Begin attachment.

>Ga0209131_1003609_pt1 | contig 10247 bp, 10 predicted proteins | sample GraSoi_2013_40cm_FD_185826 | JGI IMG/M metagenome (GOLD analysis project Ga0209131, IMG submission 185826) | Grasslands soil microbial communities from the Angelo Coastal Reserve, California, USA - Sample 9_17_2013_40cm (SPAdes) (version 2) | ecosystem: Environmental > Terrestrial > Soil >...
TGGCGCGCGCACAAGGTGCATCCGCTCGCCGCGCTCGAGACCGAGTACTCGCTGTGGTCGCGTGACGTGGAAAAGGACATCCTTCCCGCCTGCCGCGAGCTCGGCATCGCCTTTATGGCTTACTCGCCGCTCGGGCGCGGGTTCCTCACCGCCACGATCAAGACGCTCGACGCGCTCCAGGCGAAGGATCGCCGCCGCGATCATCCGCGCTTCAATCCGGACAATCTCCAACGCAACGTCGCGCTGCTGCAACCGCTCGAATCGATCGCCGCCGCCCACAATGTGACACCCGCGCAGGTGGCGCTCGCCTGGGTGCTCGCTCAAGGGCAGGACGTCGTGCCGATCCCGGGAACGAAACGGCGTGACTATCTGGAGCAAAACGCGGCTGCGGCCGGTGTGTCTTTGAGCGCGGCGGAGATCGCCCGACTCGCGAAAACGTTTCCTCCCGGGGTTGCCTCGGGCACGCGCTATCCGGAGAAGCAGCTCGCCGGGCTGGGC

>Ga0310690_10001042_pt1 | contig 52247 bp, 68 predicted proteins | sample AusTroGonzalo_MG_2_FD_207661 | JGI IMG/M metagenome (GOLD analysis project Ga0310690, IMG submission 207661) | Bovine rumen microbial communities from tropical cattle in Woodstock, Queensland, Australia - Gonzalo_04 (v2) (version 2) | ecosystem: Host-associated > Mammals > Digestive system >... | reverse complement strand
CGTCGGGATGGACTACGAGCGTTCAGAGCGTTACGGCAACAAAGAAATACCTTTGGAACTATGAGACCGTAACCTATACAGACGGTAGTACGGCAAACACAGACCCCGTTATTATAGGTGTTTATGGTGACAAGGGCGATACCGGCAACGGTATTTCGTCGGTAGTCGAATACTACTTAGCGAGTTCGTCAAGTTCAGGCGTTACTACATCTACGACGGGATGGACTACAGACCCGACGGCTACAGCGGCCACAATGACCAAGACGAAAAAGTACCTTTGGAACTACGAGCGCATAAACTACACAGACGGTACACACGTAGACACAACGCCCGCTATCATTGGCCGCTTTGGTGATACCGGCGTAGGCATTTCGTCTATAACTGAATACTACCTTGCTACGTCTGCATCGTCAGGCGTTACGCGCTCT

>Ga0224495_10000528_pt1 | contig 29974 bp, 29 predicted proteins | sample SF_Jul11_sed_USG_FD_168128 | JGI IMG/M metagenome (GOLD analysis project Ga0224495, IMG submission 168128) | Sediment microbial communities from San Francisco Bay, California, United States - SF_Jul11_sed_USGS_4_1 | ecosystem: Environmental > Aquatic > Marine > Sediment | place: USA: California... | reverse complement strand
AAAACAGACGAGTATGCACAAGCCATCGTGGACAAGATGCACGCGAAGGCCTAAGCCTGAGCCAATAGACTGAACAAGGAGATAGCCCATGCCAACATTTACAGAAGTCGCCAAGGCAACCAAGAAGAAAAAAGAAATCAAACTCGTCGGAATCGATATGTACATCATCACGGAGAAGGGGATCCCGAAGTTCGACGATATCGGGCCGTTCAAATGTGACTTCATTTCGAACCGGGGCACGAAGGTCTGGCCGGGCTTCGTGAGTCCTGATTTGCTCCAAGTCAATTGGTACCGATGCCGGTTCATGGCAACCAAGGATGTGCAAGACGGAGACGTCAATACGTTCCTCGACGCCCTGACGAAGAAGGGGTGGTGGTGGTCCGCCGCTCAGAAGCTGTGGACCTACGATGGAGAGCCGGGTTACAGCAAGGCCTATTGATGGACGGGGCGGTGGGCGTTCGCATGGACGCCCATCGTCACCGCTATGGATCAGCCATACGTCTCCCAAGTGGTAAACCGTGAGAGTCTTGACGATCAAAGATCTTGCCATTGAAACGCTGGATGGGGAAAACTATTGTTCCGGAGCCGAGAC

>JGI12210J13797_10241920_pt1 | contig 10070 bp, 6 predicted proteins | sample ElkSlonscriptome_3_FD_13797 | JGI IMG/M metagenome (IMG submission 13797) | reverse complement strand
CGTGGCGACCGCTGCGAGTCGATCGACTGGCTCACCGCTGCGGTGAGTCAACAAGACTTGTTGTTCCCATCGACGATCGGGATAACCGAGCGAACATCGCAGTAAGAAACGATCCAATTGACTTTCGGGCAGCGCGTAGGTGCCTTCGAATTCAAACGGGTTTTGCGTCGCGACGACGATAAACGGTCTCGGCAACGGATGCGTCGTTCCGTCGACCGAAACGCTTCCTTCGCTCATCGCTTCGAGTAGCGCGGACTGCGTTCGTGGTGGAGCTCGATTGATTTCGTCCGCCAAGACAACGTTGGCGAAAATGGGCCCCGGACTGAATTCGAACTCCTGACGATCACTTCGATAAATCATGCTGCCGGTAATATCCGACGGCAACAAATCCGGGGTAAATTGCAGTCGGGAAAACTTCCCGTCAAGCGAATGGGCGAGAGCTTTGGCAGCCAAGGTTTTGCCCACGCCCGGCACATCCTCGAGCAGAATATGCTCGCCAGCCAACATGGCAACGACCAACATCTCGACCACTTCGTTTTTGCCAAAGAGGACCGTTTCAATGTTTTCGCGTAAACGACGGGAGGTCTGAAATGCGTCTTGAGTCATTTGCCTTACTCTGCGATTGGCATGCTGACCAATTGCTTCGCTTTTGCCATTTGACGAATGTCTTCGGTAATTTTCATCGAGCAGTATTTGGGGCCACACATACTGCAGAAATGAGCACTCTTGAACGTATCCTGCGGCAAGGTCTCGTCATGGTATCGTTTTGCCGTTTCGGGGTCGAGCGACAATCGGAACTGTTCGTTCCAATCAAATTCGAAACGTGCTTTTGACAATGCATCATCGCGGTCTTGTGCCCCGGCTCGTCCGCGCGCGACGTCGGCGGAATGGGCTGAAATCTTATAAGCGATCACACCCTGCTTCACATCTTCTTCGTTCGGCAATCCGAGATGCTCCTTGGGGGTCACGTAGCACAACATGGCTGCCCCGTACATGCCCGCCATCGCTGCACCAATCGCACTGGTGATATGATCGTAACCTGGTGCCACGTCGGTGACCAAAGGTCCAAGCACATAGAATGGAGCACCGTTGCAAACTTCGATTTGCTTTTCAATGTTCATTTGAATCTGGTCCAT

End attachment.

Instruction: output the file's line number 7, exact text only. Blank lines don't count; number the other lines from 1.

>JGI12210J13797_10241920_pt1 | contig 10070 bp, 6 predicted proteins | sample ElkSlonscriptome_3_FD_13797 | JGI IMG/M metagenome (IMG submission 13797) | reverse complement strand